Director: Stuart Wade
Costume Designer: Rachael Keverne Rath
Set Designer: Alan Miller-Bunford
Musical Director: Dean McDermot
Reviewer: Louise Jones
Three Bears Productions promises its first pantomime at the Grand Opera House will be “the biggest pantomime ever to be staged at the theatre”. Going off such a tall order, it’s a little underwhelming when we’re met with what’s quite a subdued and static production.
That’s not to say it doesn’t look the part. Alan Miller-Bunford’s sets are beautiful and varied, offering a keen creative eye for transporting us to Old Peking. The costumes too show a careful hand and Rachael Keverne Rath’s spangly range of outfits for Widow Twankey (Steve Wickenden) must be applauded, both for its variety and rapidity of the costume changes.
However, beyond the visuals, the show doesn’t feel as brought to life by its performers as it could be. It’s almost like watching the cast on their last week of performances; they seem tired and don’t deliver enough energy required to give a larger than life pantomime experience.
Steve Wickenden’s Widow Twankey is a stand out performer of the night: a dame with equal parts maternal and tricksy, a perfect combination which he plays with confidence. Suzanne Shaw is a delightfully sugary princess Yasmin, given plenty of opportunities to showcase her skills as a pop princess too. It’s just a little disappointing there are not many chances for either of these performers to really shine in their samey sequences.
It may have been an oversight to give Paul Sinha’s Abanazer so many monologues. Sinha has a great sense of comic timing, and he’s wasted as a brooding baddy. An attempt at mystery results in a bored look as he mumbles through dastardly plans.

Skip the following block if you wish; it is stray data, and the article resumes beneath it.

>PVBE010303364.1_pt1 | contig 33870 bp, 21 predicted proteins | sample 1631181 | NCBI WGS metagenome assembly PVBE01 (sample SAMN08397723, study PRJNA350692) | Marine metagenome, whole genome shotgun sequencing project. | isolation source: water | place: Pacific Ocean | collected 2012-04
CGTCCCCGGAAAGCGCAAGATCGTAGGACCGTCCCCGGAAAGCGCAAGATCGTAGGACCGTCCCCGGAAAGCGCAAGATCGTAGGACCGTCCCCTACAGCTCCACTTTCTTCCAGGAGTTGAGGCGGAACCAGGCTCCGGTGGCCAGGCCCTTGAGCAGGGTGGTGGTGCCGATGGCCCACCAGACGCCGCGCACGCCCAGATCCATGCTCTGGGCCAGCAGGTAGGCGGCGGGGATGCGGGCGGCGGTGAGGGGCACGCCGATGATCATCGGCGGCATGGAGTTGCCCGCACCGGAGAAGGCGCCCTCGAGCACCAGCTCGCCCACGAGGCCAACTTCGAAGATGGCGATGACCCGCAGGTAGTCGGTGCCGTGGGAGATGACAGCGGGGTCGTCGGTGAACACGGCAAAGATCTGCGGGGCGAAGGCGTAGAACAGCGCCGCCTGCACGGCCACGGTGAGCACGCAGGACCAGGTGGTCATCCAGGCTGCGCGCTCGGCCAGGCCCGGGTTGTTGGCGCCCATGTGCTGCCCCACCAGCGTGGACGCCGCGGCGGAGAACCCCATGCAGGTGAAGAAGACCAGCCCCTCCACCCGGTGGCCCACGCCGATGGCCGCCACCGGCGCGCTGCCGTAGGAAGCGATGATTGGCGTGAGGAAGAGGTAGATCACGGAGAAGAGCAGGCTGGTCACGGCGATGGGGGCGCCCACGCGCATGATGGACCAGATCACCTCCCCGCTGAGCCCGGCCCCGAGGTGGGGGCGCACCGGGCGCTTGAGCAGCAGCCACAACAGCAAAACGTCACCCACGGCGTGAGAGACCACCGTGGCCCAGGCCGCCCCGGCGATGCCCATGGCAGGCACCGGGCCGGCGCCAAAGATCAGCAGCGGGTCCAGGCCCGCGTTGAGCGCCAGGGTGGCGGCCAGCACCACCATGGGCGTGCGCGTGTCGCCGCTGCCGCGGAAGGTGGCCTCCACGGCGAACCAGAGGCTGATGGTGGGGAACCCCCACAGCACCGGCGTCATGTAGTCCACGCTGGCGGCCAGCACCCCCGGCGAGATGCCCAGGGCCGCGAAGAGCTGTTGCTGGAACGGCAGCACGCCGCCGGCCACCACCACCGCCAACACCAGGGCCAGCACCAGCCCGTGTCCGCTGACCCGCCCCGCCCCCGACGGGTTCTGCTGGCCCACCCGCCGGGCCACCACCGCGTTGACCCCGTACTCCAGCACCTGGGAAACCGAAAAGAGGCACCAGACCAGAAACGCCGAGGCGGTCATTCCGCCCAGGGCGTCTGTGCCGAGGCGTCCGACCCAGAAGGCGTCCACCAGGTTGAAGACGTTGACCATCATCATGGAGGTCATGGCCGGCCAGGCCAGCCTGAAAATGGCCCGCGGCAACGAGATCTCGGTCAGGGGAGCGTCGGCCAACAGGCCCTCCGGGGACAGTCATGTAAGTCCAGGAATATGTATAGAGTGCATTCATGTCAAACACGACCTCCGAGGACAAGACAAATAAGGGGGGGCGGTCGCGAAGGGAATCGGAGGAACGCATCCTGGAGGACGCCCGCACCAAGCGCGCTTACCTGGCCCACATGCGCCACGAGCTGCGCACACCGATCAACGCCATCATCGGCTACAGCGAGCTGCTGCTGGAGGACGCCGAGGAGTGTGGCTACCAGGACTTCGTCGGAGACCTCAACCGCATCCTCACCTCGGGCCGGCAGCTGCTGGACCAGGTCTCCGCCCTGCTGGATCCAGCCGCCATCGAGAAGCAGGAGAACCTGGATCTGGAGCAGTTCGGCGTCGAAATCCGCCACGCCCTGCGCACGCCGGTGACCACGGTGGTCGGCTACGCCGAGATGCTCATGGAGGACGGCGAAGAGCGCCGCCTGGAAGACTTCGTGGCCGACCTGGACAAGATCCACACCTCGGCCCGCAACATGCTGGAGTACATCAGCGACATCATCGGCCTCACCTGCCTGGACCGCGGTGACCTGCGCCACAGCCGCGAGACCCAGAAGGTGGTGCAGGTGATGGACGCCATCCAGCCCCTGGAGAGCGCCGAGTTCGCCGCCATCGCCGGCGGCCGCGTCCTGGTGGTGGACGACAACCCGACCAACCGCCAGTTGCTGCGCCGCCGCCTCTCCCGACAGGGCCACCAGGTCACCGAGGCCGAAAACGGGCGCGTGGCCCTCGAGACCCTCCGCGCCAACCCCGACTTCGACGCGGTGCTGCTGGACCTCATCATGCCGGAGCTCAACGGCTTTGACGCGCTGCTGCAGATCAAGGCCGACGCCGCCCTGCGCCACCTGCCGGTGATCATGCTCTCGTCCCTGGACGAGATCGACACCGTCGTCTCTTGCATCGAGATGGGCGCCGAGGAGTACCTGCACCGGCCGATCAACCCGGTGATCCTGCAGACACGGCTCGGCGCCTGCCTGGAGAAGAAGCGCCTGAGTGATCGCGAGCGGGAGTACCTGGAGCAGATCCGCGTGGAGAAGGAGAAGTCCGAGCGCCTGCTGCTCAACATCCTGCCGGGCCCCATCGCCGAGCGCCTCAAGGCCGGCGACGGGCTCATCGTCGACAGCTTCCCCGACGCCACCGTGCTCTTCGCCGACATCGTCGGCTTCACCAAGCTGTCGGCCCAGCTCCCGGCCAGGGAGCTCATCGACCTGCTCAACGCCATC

The script takes an interesting turn in doubling up Wishee Washee and the Genie of the Lamp (Stuart Wade), but this original take comes with a plot point which is dropped pretty heavy-handedly and undermines the narrative twist.
The 3D element is nice, but it’s Aladdin’s flying carpet that’s the real showstopper scene. This is the one moment when the audience are craning forward from their seats in wonder as Aladdin (Carl Tracey giving an admirable turn) flies over the stalls. It’s a glimpse at what panto should be; magical, showstopping and fun. Unfortunately, it’s a flash in the pan next to the somewhat clumsy sequences that make up the rest of the show. Aladdin has a lavish set and some stunning sequences, but with lacklustre direction sadly doesn’t deliver the magic it has the potential for.
Runs until 1 January 2017 | Image: David Harrison